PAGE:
The most prominent themes of this blog turn out to be closing churches and coping with a smaller numbers of people in too many open churches; this is the sixth of twenty-nine posts so far which focuses on them. So the discovery I make about myself is that 20% of my attention appears to be given to these themes.
The picture is of St Matthew’s, Fairfield which has just officially became redundant. In the end it was the need to spend substantial amounts on the roof which prompted the move. At Easter most of the members of the remaining congregation moved ‘back’ to the ancient Scartho Parish Church which had originally established St Matthew’s as a ‘daughter church’. Yesterday the formal Church Commissioners scheme came into force bringing what had become two separate parishes back into one.
I’m told that in the 1960s the new Fairfield estate was overflowing with young families, and it was some distance south of Scartho Parish Church which had quite an old fashioned pattern of worship anyway. The mission strategy to establish a separate church where Family Worship flourished made a lot of sense, and many people are thankful that it was pursued for a generation of fruitful ministry. Forty years later the resources of the Church of England are more limited, the age profile of the estate is much older, Scartho itself has grown to the north as well to the south, and Scartho Parish Church is more obviously welcoming to families. The mission strategy to seek to serve the larger community well from one strong ancient church at its centre makes a lot of sense.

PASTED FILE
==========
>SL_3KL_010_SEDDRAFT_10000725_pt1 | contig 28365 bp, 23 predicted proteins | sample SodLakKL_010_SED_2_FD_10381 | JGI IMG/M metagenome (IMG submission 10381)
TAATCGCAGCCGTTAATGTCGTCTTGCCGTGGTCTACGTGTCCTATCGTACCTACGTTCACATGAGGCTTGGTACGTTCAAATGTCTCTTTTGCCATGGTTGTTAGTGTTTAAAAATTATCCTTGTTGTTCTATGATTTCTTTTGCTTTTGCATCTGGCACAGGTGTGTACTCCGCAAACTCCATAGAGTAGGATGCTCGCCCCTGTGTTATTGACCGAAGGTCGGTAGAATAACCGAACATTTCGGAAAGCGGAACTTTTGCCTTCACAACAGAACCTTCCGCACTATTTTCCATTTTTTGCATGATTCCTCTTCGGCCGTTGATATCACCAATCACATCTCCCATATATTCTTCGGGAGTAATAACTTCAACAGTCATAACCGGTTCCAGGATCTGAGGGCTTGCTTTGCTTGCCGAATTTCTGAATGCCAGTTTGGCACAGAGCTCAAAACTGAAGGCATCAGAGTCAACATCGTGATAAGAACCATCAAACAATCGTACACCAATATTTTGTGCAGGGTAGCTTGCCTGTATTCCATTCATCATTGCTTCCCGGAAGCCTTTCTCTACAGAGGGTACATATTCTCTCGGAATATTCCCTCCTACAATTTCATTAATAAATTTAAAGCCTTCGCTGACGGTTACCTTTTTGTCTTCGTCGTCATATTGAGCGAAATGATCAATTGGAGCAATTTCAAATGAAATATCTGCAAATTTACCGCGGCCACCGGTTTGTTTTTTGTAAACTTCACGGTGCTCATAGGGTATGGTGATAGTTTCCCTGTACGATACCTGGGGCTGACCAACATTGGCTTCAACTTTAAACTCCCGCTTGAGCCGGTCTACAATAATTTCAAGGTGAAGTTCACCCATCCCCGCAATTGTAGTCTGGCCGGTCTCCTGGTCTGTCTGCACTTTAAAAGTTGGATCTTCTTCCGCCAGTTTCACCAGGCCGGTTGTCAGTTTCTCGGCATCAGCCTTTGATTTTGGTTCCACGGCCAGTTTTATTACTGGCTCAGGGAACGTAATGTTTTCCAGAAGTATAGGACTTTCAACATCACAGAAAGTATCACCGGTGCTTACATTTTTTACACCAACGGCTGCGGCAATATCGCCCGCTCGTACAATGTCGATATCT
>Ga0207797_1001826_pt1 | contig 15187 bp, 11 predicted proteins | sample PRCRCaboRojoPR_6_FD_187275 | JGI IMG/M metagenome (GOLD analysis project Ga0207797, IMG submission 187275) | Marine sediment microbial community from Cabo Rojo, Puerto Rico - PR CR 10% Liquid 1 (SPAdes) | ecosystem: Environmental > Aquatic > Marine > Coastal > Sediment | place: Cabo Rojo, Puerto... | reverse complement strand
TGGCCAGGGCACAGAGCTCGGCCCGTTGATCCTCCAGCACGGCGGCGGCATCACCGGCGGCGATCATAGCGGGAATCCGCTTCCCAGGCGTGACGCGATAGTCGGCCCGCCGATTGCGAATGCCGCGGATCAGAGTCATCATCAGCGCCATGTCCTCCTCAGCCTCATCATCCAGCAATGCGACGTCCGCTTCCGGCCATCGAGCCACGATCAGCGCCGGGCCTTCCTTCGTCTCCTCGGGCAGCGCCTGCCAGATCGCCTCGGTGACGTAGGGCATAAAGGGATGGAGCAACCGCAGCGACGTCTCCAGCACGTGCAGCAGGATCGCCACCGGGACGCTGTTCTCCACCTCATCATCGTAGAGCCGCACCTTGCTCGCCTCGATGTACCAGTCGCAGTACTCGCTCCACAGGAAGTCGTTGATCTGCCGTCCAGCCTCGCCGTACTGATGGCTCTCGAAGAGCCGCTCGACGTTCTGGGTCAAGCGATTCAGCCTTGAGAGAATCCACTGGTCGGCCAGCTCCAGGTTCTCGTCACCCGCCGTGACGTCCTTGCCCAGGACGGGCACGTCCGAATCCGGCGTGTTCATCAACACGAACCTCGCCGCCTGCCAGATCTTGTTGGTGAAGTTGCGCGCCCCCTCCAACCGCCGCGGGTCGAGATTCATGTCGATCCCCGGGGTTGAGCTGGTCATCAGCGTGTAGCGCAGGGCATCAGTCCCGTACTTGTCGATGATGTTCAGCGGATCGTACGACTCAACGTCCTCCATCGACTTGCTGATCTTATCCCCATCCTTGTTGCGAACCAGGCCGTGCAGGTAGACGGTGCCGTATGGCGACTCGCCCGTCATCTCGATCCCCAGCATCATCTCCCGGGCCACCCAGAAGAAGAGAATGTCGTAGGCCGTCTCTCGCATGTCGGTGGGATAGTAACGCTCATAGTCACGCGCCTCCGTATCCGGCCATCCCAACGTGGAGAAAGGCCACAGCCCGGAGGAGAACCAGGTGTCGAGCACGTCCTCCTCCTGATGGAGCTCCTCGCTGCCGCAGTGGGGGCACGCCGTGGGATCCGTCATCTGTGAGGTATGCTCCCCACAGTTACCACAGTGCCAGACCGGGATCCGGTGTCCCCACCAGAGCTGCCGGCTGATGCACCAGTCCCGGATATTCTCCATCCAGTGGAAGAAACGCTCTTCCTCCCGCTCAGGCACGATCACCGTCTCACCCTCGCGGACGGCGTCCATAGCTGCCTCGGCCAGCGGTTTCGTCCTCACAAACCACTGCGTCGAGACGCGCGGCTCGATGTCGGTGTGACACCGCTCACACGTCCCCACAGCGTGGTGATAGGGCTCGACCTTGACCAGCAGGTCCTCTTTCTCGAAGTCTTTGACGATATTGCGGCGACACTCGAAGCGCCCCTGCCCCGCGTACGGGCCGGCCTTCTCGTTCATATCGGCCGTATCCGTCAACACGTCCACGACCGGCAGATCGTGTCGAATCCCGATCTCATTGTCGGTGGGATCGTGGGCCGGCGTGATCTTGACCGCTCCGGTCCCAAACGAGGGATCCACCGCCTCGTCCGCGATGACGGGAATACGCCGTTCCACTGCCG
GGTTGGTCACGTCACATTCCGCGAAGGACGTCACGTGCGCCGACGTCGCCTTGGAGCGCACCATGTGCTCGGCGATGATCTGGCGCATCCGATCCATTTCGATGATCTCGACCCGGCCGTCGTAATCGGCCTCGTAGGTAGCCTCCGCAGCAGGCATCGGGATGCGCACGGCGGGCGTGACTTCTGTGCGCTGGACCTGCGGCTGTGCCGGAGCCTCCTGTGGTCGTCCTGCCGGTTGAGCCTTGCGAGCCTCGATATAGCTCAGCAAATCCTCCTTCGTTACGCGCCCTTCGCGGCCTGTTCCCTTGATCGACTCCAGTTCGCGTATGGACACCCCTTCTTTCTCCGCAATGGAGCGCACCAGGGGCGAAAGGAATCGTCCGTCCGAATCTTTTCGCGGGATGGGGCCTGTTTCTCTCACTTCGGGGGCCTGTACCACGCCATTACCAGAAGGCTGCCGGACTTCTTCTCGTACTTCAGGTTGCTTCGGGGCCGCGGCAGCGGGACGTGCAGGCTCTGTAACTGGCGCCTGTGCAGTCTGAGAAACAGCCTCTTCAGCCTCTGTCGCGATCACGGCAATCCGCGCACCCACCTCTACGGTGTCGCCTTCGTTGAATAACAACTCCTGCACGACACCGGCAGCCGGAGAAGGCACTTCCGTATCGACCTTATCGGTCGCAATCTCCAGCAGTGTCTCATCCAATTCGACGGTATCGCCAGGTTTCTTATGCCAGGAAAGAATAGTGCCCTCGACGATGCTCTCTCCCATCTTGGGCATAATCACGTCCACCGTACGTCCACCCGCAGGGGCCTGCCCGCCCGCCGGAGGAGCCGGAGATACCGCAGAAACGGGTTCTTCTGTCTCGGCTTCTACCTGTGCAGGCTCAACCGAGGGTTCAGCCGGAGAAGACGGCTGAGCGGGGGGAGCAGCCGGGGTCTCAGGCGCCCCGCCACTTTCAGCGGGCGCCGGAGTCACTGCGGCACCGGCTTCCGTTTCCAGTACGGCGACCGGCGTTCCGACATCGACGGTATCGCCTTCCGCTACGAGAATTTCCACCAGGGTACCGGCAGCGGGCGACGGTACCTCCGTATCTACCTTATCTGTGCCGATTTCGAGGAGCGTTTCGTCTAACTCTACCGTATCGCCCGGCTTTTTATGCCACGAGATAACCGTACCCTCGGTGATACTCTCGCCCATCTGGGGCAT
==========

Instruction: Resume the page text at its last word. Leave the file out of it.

The bigger picture is this. If I had come to the area now covered by urban Grimsby and Cleethorpes 150 years ago I would have found five ancient Parish Churches. They are still clearly identifiable at Great Coates, Little Coates, Grimsby, Clee and Scartho, and nearly three hundred people will worship at regular services in them next Sunday. From the opening of St Peter’s, Cleethorpes in the 1860s to the opening of St Matthew’s, Fairfield in the 1970s a Bishop then came to dedicate a church on a new site twenty times; it was felt that every new housing area required a local church building.
But the Church of England vastly over stretched itself in doing this, and now half the twenty new churches have been disused and, in most cases, demolished. A St Barnabas’ church shut as long ago as the 1950s and now St Matthew’s is the tenth of them to do so. Nevertheless, this all means that we still have fifteen open churches; we have one for every 8000 or so people, and we have more open Anglican churches than the thirteen churches the Baptists, Catholics, Methodists and United Reformed Church have open between them. Actually, with a range of small independent congregations as well, up to two thousand Christian people may be meeting for worship in nearly forty different buildings next Sunday.